AFWA monitors record solar flare

  • Published
  • By AFWA Staff Report
  • Air Force Weather Agency Public Affairs
A large group of sunspots is being tracked by Air Force Weather Agency space weather technicians here.

Over the next few days, weather technicians are forecasting moderate to extreme solar flares resulting in possible geomagnetic storms.

Heightened solar activity creates peaks in solar emissions that travel to the Earth and interact with the atmosphere. On Earth, electromagnetic signals can be directly affected by the interference of atmospheric disturbances caused by solar emissions.

These disturbances influence high-frequency communications, satellite UHF communications, and Global Positioning System navigation signals.

"Anyone trying to talk on HF radios, like our military members involved in the Hurricane relief, may have difficulty communicating," said Bryan Davis, chief forecaster at the space weather branch.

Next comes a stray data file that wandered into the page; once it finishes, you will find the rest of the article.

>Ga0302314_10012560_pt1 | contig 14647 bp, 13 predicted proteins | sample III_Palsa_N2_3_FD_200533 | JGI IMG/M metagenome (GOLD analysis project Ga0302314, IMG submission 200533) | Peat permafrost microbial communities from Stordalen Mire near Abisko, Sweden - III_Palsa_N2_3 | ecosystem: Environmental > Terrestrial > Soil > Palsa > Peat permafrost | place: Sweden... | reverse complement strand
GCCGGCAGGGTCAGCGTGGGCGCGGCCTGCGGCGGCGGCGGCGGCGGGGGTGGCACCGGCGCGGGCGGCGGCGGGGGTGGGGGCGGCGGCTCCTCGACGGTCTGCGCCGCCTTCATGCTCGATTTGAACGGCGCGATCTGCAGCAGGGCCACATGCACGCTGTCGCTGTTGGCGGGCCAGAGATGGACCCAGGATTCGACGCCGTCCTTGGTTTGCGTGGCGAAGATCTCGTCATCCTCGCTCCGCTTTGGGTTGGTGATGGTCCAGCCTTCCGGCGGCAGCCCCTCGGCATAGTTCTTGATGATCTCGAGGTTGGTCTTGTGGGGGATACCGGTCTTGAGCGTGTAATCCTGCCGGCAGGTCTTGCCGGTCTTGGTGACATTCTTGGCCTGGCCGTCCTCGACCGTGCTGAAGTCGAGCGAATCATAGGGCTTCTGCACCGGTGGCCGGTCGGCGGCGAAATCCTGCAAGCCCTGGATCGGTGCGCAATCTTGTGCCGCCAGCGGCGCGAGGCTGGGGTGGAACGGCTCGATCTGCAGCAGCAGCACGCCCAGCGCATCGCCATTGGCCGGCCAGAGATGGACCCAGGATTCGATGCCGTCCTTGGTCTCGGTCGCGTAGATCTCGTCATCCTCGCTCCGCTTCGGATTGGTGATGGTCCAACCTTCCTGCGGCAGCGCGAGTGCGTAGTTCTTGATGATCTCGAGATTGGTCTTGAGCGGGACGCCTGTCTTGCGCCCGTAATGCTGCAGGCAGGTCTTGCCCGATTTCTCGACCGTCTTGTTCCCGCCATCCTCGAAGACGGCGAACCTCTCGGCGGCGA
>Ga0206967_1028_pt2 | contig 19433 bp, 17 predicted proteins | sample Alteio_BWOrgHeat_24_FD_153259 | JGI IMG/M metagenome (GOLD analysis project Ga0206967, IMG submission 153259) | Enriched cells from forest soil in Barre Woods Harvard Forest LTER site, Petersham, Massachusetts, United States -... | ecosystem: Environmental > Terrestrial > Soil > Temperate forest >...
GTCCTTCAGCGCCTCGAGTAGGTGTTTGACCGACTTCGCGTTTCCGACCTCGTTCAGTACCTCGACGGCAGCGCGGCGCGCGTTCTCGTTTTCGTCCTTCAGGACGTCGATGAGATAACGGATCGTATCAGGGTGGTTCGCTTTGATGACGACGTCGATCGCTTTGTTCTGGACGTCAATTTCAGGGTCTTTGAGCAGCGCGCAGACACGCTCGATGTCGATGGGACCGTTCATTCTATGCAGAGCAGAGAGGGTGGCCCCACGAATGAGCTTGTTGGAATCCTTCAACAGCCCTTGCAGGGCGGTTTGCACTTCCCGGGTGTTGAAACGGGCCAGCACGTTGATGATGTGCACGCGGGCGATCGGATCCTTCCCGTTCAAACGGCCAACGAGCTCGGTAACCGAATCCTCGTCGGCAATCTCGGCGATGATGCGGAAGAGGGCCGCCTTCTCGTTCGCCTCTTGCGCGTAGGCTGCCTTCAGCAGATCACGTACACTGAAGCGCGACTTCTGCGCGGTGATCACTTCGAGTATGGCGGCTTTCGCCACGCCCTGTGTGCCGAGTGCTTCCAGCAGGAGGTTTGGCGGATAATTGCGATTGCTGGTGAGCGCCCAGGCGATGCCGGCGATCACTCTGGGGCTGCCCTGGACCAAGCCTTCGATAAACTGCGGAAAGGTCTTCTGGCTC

Throughout the next couple of weeks, there will be periods when high-frequency communication may not work, Mr. Davis said.

Satellites and other equipment in orbit above the protective levels of the atmosphere are vulnerable to electrical anomalies and a degradation of components because of solar radiation. There can also be increased drag on satellites in low-Earth orbits. Finally, those who track satellites and other objects in orbit can potentially lose their targets because of these changes in the atmosphere.

The geomagnetic storms may cause the aurora borealis to be pushed toward the equator, allowing people in the U.S. to have a better viewing of the luminous phenomena.